Earlier this week we caught wind of Sprint's upcoming plans to jump on the accelerated upgrade bandwagon already occupied by T-Mobile, AT&T, and Verizon; and now it's been made official. The rules surrounding the Sprint One Up program aren't that different from what's being offered elsewhere, but it does come at the lowest cost. If you're fine with committing yourself to the Sprint network and want to make the leap to a new phone each year, you can soon do so for $65 a month.
Compared to Verizon and AT&T, Sprint's network leaves much to be desired in terms of both data speeds and coverage. This isn't the result of a lack of effort, though, as the Kansas-based company has steadily rolled out LTE to new markets throughout the summer. Today the company has announced the availability of 4G LTE in 34 new markets, bringing the total number from 151 up to 185. Sprint customers throughout the South, Midwest, North Carolina, Oregon, and Pennsylvania should now have a new reason to smile.
Sprint has shared a small update rolling out to the LG Optimus G, but right from the beginning, let's temper those expectations. Version LS970ZVC doesn't do much - actually, there's nothing here really worth mentioning. A few bugs related to creating an email account and managing calendar events have been fixed, and that's about it.
This is the first update Sprint's rolled out to the device since the big leap to Android 4.1.2 back in March.
Play it again, Sprint. Now that T-Mobile, AT&T, and Verizon have all started accelerated upgrade programs with monthly charges (Jump, NEXT, and EDGE, respectively), Sprint wants in on the action. According to some leaked screenshots posted by Cnet, the last of the "Big Four" American carriers is planning a similar program called One Up. The plan has not been confirmed by Sprint, but the screenshot below looks genuine.
Stop me if you've heard this before: under the One Up plan, customers would pay no money down and spread the cost of a new phone over 24 monthly payments added on to their regular phone bill.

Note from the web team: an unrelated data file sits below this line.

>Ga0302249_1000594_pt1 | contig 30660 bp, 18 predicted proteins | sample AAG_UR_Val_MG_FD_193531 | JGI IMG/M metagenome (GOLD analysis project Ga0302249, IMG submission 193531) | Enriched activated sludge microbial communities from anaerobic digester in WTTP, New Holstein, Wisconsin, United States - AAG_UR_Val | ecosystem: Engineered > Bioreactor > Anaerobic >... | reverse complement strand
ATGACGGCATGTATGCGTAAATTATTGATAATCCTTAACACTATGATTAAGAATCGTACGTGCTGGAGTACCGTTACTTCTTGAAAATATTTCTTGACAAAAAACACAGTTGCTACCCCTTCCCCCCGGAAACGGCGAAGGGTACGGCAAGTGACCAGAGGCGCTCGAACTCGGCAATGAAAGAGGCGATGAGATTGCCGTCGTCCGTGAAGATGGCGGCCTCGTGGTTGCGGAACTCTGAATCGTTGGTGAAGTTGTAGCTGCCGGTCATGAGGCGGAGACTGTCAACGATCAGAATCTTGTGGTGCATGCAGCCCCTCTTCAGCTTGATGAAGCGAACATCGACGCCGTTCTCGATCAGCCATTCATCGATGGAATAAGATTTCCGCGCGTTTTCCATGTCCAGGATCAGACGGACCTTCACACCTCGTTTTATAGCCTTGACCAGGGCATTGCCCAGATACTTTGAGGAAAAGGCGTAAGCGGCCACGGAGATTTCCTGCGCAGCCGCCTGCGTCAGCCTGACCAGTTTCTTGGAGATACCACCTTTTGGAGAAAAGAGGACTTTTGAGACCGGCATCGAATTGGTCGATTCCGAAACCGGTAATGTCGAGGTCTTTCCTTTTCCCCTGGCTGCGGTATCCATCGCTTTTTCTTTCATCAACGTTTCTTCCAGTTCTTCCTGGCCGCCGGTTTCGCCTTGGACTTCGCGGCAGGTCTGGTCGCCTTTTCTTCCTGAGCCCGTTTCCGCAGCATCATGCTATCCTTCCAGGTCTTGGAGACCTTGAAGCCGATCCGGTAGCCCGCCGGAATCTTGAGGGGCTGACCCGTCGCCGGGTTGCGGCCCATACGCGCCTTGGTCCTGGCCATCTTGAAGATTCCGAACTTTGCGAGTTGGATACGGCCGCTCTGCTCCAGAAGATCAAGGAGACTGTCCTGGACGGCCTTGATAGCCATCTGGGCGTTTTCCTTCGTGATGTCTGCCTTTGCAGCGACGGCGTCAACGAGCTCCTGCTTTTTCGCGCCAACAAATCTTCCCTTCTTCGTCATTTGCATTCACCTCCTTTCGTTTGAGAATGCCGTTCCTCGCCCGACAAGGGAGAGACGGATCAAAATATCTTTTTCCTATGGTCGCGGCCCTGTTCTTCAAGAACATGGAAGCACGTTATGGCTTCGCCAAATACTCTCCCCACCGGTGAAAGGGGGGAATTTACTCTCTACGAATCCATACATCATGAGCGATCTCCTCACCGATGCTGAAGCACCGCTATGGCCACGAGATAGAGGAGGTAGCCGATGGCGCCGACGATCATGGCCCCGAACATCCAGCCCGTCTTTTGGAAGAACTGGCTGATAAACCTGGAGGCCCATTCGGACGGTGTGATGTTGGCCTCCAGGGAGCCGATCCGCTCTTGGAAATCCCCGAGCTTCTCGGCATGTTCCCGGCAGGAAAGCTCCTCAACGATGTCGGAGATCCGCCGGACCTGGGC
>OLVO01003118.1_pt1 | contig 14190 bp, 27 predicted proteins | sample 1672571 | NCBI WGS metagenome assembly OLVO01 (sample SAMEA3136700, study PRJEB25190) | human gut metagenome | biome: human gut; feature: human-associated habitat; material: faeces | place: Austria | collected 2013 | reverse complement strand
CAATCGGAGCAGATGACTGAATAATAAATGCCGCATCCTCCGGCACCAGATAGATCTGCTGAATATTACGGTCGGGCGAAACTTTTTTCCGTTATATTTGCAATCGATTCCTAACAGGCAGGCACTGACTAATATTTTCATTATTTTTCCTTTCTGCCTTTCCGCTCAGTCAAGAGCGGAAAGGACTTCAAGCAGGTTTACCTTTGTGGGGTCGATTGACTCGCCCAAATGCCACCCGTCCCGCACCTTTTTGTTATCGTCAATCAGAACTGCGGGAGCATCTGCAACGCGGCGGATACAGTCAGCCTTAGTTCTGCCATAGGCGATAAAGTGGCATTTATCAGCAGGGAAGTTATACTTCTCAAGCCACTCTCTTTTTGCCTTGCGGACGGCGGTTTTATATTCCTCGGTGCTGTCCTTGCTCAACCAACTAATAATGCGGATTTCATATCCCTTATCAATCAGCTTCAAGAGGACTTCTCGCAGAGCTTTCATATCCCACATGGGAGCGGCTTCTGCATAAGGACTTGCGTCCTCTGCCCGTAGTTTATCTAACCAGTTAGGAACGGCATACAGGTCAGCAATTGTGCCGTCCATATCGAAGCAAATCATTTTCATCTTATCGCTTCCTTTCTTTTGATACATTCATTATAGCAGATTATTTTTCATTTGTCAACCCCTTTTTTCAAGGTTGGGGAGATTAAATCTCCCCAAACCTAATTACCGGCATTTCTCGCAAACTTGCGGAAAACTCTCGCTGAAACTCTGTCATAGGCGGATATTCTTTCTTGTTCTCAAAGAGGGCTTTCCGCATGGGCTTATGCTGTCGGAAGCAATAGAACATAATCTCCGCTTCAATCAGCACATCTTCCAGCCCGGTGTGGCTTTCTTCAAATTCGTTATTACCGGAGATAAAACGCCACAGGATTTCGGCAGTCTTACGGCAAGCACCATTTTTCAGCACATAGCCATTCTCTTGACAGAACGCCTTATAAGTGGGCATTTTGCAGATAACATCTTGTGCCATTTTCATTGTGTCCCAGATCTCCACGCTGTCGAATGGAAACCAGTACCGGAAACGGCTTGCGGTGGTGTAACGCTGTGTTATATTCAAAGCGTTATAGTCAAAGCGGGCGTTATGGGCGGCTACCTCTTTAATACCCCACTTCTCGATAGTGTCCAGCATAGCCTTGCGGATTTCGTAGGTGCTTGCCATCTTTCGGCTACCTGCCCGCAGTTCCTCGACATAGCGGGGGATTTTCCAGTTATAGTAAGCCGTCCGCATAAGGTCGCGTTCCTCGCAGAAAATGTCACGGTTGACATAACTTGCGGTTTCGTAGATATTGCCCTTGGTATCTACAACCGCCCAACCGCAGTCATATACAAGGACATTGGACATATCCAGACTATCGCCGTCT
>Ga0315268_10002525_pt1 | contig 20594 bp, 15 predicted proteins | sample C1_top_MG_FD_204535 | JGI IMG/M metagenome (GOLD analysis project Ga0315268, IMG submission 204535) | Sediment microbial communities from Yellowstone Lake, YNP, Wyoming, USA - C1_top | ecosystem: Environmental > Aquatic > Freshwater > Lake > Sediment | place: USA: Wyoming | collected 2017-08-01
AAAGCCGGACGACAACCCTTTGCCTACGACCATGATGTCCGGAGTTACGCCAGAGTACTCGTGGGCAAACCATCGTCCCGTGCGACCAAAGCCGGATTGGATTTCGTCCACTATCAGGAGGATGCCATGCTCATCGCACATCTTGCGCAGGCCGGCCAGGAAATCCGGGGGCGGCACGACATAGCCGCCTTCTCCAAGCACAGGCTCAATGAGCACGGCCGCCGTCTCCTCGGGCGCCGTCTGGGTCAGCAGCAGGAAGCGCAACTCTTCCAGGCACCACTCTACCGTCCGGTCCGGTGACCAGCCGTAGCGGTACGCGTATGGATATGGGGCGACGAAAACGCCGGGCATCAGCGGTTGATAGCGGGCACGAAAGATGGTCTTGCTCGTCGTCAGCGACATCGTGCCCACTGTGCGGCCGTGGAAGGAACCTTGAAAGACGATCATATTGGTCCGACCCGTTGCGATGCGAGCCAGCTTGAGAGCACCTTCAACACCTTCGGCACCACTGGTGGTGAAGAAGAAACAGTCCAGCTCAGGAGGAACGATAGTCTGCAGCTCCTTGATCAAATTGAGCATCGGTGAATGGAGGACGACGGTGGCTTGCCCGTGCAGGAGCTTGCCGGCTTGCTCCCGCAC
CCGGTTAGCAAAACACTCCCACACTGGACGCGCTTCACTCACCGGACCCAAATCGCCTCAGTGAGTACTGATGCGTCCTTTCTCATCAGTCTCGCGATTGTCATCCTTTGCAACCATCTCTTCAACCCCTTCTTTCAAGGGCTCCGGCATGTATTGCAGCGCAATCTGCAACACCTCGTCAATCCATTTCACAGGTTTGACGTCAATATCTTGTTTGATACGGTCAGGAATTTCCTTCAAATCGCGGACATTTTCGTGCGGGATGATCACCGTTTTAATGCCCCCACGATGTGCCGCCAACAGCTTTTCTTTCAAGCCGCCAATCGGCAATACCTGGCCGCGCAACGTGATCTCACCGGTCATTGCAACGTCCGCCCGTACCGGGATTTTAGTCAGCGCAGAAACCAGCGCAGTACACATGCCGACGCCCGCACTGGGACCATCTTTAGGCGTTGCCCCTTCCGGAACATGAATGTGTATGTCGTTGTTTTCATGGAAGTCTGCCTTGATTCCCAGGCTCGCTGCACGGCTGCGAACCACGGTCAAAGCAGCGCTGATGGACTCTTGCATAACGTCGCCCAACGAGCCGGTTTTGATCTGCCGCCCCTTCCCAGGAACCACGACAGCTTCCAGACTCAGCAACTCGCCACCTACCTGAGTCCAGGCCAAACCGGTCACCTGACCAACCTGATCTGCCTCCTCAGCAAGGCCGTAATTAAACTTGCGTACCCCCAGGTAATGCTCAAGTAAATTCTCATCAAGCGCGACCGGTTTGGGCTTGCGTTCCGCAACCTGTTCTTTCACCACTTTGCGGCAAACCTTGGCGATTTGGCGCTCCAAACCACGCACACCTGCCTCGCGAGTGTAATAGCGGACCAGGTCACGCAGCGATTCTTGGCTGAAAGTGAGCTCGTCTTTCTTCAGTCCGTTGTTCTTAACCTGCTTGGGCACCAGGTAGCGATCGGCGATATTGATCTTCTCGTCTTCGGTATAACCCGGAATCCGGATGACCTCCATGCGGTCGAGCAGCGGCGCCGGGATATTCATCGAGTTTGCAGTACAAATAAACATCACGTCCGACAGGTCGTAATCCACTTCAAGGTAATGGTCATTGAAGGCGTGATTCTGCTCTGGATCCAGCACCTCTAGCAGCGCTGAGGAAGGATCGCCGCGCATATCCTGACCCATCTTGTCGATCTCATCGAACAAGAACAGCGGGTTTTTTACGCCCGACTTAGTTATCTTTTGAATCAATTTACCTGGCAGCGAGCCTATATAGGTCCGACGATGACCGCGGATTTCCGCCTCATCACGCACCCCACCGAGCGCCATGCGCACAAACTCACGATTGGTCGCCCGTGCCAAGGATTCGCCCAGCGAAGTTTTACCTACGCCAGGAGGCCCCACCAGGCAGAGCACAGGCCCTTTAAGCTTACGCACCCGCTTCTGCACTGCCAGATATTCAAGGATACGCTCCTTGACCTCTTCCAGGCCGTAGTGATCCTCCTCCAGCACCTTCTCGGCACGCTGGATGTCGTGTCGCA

If you're one of the many who thinks Motorola's X phone is the bee's knees, then Amazon potentially has a deal that may be of interest. Why "potentially," you ask? Because this one's only good for Sprintsters (or those considering the jump).
For the time being, Amazon is letting the X go for $99 on-contract for both new agreements and existing customers.
Unfortunately, the black version is currently out of stock, so it's white or bust at the moment.
Verizon, AT&T, and T-Mobile have all gotten their houses in order for the launch of LG's new flagship, but Sprint seems to be a bit behind the curve. The carrier has only just announced a pre-order for the G2, and it's October 11th - almost a month after AT&T and Verizon will have the phone on shelves, and a solid two weeks after T-Mobile. Sprint doesn't even have an official launch date for the phone, instead stating in the press release that the G2 will come "in time for the holidays," and that more availability information will be available at a later date.
After debuting on AT&T, then making its way to Verizon, the Moto X has reached the Now Network. Sprint's Moto X is on sale, and you can get a solid deal if you're coming over from a rival carrier. After the contract subsidy and a $100 port-in credit, you only have to pay $99 for the device. Not your situation? Sorry, that'll be $199.
The Moto X is the first device from Motorola that is fully backed by Google.
Sprintsters (and potential Sprintsters of the future), listen up: Motorola's new flagship is hitting The Now Network tomorrow. That doesn't give you a whole lot of time to get ready to pick up the new handset, so you better start digging through the couch cushions now.
The always-listening, Active Display-packing powerhouse will be available in both woven black and woven white for $199 with a two-year agreement. If you're the customizin' type, however, you'll be waiting a while – Sprint says Moto Maker support won't be support for at least a few months.
Lately Sprint has done its best to become an attractive option for people who love flamboyant high-end phones. Shortly after revealing the Galaxy S4 in Purple Mirage, the company announced that it would be the exclusive carrier of the red HTC One. Tempted? Now's a good time to jump on either handset, as Wirefly has discounts on both.
The Red HTC One costs just $49.99 for new customers, and as a bonus, the $36 activation fee is waived.
Talk about a blast from the past: the Sprint Galaxy S II, released way back in 2011, now has official CyanogenMod support. Most of the other international and regional versions of the GSII are already supported to some degree, but I'm sure there are more than a few Sprint customers who are happy to see the most popular custom ROM family come to their devices. There's one nightly of CM10.1 (Android 4.2) available at the time of writing.